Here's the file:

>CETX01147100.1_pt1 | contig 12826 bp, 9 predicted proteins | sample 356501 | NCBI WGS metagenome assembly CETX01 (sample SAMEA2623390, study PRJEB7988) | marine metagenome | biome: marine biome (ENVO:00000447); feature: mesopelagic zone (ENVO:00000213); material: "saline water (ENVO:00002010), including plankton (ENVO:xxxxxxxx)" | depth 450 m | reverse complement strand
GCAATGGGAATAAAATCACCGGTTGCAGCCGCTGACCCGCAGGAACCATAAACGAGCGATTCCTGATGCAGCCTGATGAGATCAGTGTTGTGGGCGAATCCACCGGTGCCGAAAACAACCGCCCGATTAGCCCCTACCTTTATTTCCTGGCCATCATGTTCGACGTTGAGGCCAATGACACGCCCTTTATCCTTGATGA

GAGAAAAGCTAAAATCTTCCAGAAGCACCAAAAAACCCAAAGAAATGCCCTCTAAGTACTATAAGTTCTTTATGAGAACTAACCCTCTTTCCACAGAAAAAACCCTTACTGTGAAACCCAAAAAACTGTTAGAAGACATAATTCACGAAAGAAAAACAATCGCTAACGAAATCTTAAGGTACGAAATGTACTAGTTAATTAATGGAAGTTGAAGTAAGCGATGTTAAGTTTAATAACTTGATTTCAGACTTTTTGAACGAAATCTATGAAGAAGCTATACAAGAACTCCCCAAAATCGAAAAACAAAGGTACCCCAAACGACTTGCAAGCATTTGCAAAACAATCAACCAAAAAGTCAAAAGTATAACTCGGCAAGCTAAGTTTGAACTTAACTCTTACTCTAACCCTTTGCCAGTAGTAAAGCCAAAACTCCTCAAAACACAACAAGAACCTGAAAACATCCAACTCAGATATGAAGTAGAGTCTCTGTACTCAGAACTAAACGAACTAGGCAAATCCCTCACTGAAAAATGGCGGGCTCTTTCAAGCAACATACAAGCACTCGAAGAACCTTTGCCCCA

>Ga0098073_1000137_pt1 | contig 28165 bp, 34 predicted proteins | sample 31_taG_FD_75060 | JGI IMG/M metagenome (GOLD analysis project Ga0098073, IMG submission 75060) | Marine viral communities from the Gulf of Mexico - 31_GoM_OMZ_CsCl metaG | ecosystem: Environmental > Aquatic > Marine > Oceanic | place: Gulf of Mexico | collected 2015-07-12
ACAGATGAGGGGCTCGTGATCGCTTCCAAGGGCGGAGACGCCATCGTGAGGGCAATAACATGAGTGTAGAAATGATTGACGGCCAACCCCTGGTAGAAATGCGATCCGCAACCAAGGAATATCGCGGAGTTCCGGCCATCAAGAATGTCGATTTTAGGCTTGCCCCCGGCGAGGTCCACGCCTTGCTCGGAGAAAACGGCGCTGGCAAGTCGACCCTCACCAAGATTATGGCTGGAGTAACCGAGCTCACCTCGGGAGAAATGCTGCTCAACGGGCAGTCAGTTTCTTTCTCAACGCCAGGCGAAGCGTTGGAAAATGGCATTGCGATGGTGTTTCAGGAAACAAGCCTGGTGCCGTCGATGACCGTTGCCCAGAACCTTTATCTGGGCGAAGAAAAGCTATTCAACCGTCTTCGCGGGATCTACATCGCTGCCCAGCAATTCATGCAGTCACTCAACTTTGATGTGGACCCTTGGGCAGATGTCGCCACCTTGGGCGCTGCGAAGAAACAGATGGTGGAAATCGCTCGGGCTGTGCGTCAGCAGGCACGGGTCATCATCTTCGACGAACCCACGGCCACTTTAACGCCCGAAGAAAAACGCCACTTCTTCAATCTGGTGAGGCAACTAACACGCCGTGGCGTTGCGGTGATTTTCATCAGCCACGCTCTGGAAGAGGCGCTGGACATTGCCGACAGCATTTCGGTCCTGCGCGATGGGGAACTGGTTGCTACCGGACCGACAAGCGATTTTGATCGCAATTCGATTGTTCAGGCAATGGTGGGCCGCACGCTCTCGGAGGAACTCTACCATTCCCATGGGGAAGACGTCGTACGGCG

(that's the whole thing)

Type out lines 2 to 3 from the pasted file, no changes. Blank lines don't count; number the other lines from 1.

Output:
GCAATGGGAATAAAATCACCGGTTGCAGCCGCTGACCCGCAGGAACCATAAACGAGCGATTCCTGATGCAGCCTGATGAGATCAGTGTTGTGGGCGAATCCACCGGTGCCGAAAACAACCGCCCGATTAGCCCCTACCTTTATTTCCTGGCCATCATGTTCGACGTTGAGGCCAATGACACGCCCTTTATCCTTGATGA

GAGAAAAGCTAAAATCTTCCAGAAGCACCAAAAAACCCAAAGAAATGCCCTCTAAGTACTATAAGTTCTTTATGAGAACTAACCCTCTTTCCACAGAAAAAACCCTTACTGTGAAACCCAAAAAACTGTTAGAAGACATAATTCACGAAAGAAAAACAATCGCTAACGAAATCTTAAGGTACGAAATGTACTAGTTAATTAATGGAAGTTGAAGTAAGCGATGTTAAGTTTAATAACTTGATTTCAGACTTTTTGAACGAAATCTATGAAGAAGCTATACAAGAACTCCCCAAAATCGAAAAACAAAGGTACCCCAAACGACTTGCAAGCATTTGCAAAACAATCAACCAAAAAGTCAAAAGTATAACTCGGCAAGCTAAGTTTGAACTTAACTCTTACTCTAACCCTTTGCCAGTAGTAAAGCCAAAACTCCTCAAAACACAACAAGAACCTGAAAACATCCAACTCAGATATGAAGTAGAGTCTCTGTACTCAGAACTAAACGAACTAGGCAAATCCCTCACTGAAAAATGGCGGGCTCTTTCAAGCAACATACAAGCACTCGAAGAACCTTTGCCCCA